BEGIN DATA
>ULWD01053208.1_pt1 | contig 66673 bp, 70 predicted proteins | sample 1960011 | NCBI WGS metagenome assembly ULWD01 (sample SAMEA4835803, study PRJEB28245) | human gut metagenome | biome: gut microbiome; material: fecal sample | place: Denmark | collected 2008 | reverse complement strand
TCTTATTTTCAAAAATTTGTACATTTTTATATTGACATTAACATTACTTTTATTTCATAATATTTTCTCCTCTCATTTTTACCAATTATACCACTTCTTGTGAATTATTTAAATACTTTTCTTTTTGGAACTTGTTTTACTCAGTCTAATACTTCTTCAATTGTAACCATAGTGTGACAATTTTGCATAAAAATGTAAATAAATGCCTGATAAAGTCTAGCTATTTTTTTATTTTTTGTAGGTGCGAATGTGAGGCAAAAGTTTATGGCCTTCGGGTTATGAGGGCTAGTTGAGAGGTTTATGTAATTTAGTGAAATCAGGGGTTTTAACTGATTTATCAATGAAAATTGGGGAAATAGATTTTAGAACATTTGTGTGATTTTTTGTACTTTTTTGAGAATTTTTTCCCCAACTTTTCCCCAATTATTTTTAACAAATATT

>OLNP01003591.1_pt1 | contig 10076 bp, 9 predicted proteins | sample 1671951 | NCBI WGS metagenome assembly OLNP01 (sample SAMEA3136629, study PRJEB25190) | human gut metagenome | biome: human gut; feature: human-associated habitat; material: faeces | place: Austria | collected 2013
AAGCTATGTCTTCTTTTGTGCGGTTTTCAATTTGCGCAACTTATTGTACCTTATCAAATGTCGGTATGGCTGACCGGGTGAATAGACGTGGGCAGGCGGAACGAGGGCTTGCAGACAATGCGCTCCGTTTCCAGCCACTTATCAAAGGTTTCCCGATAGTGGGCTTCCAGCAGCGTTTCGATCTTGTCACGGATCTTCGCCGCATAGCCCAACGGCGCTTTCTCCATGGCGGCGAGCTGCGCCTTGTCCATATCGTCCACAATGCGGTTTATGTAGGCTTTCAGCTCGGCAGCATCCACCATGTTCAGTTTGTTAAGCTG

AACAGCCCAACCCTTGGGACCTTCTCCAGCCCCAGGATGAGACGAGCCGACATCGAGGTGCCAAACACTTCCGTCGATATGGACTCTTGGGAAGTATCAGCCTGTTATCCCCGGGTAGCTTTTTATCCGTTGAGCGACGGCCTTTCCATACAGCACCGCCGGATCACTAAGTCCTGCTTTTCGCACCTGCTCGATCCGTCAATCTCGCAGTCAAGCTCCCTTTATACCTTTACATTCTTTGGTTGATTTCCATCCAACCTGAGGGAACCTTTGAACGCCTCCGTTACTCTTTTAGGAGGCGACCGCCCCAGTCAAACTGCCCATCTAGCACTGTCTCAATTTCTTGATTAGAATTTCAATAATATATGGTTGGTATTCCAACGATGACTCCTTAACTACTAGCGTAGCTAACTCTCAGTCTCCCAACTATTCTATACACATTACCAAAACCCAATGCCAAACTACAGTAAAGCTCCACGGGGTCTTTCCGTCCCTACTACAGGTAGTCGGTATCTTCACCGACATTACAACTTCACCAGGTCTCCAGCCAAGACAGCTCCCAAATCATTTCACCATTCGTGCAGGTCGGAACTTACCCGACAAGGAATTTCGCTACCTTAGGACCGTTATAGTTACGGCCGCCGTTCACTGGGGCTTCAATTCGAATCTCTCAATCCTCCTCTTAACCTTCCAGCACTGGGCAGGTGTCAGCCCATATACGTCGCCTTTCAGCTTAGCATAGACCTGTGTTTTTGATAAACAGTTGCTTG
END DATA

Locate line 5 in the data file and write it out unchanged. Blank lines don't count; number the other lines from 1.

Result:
AACAGCCCAACCCTTGGGACCTTCTCCAGCCCCAGGATGAGACGAGCCGACATCGAGGTGCCAAACACTTCCGTCGATATGGACTCTTGGGAAGTATCAGCCTGTTATCCCCGGGTAGCTTTTTATCCGTTGAGCGACGGCCTTTCCATACAGCACCGCCGGATCACTAAGTCCTGCTTTTCGCACCTGCTCGATCCGTCAATCTCGCAGTCAAGCTCCCTTTATACCTTTACATTCTTTGGTTGATTTCCATCCAACCTGAGGGAACCTTTGAACGCCTCCGTTACTCTTTTAGGAGGCGACCGCCCCAGTCAAACTGCCCATCTAGCACTGTCTCAATTTCTTGATTAGAATTTCAATAATATATGGTTGGTATTCCAACGATGACTCCTTAACTACTAGCGTAGCTAACTCTCAGTCTCCCAACTATTCTATACACATTACCAAAACCCAATGCCAAACTACAGTAAAGCTCCACGGGGTCTTTCCGTCCCTACTACAGGTAGTCGGTATCTTCACCGACATTACAACTTCACCAGGTCTCCAGCCAAGACAGCTCCCAAATCATTTCACCATTCGTGCAGGTCGGAACTTACCCGACAAGGAATTTCGCTACCTTAGGACCGTTATAGTTACGGCCGCCGTTCACTGGGGCTTCAATTCGAATCTCTCAATCCTCCTCTTAACCTTCCAGCACTGGGCAGGTGTCAGCCCATATACGTCGCCTTTCAGCTTAGCATAGACCTGTGTTTTTGATAAACAGTTGCTTG